All too often, hotel restaurants get a bad rap. Sure, there are many that simply aren’t worth your time, but then you have eateries such as Panzano or Restaurant Kevin Taylor that should be sought out. Edge Restaurant & Bar, a progressive American steak house located in the brand new Four Seasons Hotel Denver, is one of those special spots.

The space itself is stunning, filled with light, glass, rich wood, and brilliant art installations. Tables are impeccably spaced and set with gleaming glassware, heavy flatware, and slate-colored linen napkins. It all feels upscale without being stuffy. So goes the service, which works hard to overcome the typical impression of steak house dining.

The menu is just as compelling, with thoughtful dishes that include the excellent grilled Rocky Mountain venison and wild blueberry sausage with porcini gnocchi. If the portion had been bigger, I would have happily eaten this for dinner.

But once our entrées—a gorgeous bone-in filet and crispy-skinned Jidori chicken—arrived, I was glad for the room. Per our server’s suggestion, we paired the filet with the tangy and meaty “Simon” steak sauce (named for executive chef Simon Purvis) and the chicken with the sweet mustard-seed chutney. Both were right on (though I also enjoyed dragging bites of tender chicken through the steak sauce).

The highlights of the evening were the sides. Not simply the offerings, but the portion sizes. While most steak houses send out an entire head of broccoli or a mountain of mashed potatoes that could serve six, Edge’s sides are small enough for a single individual. My favorite of the bunch was the smooth, but not cloying, sweet-potato mash adorned with candied, crushed chestnuts.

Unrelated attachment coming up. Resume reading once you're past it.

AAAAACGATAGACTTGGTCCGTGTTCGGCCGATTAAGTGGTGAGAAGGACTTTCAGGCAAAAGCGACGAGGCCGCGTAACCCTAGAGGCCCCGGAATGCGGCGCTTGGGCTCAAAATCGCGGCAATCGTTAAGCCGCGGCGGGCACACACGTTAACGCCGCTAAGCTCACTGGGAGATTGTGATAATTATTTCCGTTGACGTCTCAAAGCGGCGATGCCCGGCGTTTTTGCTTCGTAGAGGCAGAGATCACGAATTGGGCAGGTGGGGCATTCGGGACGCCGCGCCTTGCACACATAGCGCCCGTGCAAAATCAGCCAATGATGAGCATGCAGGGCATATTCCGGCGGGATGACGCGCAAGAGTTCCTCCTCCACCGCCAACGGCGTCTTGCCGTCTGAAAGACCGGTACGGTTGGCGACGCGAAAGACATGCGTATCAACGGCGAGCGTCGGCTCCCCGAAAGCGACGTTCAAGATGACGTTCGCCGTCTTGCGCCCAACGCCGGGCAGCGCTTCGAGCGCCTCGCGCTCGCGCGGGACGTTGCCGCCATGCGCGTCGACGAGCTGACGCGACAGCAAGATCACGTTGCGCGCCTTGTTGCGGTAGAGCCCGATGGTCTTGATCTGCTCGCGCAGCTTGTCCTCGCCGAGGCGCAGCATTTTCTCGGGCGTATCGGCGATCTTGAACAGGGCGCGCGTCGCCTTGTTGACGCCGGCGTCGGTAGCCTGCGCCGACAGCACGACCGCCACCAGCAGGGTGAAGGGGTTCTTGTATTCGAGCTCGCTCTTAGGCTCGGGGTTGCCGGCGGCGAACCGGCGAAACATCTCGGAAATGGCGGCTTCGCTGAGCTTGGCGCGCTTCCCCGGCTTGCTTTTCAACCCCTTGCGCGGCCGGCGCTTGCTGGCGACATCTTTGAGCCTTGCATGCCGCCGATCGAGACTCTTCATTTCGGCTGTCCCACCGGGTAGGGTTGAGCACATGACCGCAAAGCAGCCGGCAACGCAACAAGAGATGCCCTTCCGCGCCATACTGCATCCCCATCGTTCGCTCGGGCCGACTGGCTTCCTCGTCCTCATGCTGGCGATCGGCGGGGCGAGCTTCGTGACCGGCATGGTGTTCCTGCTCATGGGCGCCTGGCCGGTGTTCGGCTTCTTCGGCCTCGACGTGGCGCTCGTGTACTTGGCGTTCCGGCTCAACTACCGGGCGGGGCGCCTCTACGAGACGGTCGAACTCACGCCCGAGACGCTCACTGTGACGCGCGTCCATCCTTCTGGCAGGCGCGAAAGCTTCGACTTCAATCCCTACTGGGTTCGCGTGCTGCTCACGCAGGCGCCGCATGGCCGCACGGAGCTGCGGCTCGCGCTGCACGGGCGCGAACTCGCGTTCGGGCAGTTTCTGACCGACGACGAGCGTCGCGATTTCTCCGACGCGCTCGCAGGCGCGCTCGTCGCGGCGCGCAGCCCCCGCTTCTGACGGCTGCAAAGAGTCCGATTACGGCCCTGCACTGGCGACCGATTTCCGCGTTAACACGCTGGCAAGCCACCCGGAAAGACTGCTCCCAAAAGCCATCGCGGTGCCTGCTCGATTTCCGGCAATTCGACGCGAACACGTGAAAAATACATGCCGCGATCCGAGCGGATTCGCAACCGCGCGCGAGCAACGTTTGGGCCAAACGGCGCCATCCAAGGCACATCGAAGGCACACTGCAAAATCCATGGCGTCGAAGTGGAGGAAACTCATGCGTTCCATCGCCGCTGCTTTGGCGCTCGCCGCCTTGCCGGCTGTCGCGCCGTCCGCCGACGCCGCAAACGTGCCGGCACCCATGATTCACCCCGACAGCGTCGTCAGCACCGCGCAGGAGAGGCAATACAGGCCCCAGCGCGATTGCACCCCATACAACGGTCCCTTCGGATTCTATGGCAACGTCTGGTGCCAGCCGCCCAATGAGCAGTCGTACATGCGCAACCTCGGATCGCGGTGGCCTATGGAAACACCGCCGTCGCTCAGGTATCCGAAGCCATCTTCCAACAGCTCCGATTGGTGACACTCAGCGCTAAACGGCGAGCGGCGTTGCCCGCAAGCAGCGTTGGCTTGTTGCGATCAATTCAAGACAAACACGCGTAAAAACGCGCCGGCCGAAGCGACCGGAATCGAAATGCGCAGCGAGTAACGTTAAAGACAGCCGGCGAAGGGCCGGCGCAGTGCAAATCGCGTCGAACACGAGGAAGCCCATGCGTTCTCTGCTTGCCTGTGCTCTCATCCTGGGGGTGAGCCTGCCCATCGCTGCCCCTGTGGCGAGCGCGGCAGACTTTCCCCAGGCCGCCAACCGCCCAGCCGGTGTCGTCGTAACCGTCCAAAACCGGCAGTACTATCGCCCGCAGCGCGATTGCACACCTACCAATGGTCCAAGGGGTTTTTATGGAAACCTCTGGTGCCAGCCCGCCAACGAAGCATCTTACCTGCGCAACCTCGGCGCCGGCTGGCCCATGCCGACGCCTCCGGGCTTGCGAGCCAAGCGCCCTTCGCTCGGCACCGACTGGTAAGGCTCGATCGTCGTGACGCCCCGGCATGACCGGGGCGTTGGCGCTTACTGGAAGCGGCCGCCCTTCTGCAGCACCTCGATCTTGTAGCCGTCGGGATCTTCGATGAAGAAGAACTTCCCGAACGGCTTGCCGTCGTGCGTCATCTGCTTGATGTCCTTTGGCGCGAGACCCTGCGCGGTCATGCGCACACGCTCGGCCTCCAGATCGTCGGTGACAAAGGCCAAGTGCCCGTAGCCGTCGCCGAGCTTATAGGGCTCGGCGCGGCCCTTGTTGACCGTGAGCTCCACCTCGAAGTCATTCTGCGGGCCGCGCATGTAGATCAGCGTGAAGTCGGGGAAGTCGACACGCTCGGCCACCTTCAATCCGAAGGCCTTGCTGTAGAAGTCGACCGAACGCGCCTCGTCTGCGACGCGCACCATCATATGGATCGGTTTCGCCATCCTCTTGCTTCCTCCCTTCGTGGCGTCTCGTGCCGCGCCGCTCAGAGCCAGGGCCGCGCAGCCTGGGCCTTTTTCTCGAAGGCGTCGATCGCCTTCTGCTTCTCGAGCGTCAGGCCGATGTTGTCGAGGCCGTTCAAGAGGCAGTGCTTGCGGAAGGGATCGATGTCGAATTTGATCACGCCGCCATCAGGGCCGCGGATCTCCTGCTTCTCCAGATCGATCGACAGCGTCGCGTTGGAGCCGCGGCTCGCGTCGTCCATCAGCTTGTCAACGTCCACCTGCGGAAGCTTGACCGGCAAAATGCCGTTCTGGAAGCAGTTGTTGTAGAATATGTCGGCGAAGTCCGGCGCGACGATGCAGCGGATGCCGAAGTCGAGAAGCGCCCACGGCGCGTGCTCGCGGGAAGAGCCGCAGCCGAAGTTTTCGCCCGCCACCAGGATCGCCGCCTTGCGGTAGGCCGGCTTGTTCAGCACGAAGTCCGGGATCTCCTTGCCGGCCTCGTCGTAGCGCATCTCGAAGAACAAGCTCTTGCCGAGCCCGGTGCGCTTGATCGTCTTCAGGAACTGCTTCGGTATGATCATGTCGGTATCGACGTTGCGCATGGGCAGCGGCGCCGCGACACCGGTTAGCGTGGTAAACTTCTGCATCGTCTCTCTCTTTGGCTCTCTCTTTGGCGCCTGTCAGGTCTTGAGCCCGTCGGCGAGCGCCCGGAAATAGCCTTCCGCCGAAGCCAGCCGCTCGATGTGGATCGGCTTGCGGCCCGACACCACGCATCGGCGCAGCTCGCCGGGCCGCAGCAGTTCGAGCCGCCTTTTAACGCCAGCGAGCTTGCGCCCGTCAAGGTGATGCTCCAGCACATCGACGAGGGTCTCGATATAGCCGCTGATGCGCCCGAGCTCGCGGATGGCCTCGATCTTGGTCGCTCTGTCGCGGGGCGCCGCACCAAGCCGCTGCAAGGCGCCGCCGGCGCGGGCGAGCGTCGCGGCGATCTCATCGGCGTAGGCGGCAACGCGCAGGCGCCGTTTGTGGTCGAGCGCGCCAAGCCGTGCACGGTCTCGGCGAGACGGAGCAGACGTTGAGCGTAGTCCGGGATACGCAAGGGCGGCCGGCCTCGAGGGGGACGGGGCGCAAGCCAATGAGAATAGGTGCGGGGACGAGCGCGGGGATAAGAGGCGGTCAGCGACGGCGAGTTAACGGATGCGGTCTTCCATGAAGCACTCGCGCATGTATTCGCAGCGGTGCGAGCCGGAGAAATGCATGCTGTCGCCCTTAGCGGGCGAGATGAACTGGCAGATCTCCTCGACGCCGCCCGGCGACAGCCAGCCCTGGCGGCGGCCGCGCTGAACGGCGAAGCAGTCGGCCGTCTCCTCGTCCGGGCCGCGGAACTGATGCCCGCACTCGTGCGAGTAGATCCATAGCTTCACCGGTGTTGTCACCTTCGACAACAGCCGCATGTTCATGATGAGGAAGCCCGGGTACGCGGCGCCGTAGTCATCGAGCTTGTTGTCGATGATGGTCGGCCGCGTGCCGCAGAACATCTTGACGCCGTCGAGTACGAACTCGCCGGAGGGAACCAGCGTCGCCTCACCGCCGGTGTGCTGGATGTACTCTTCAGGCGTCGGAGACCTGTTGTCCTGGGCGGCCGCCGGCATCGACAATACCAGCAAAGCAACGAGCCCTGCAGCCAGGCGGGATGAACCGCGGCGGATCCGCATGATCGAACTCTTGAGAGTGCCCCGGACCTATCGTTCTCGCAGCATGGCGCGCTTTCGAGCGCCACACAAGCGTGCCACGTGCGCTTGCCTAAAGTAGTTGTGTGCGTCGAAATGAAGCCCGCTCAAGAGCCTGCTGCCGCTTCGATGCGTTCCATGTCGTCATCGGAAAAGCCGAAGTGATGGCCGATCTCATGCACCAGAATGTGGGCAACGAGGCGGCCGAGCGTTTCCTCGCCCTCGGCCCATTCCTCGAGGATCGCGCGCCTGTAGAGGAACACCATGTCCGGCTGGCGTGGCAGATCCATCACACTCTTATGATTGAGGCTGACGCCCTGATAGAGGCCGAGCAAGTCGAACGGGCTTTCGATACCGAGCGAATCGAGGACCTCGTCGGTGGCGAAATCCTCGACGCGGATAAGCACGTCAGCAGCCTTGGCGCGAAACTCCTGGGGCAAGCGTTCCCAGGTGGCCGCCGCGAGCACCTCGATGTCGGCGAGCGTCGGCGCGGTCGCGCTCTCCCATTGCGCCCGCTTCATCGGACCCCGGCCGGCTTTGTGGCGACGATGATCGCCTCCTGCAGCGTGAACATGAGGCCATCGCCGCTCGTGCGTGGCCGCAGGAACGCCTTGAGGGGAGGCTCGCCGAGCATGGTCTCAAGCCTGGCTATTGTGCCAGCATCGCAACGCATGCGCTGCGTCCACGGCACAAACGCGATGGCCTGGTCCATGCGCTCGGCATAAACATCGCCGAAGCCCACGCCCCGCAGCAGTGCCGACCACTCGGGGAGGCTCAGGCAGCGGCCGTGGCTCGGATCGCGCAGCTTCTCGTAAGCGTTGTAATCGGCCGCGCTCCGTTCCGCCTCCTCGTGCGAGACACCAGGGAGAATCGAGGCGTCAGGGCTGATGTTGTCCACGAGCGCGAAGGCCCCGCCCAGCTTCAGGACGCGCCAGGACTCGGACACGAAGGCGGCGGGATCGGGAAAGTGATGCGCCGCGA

Because of the judicious potions, there’s room for dessert. Not to be missed is the Edge’s take on baked Alaska. This often frumpy dessert gets a redux here: A thin layer of flourless chocolate cake wraps a nugget of Bailey’s ice cream while an outer shell of meringue and marshmallow gets a quick toast in the oven. Served with boozy Wolfberger cherries and a spun-chocolate garnish, the perfectly portioned dessert ended the evening with flourish.

FYI: If you base your dining decisions off of a restaurant’s website, prepare to find Edge’s on the kitschy side. This is unfortunate because it undermines the elegance and refinement you’ll find inside its doors.

1111 14th St., 303-389-3343

Amanda M. Faison
Amanda M. Faison
Freelance writer Amanda M. Faison spent 20 years at 5280 Magazine, 12 of those as Food Editor.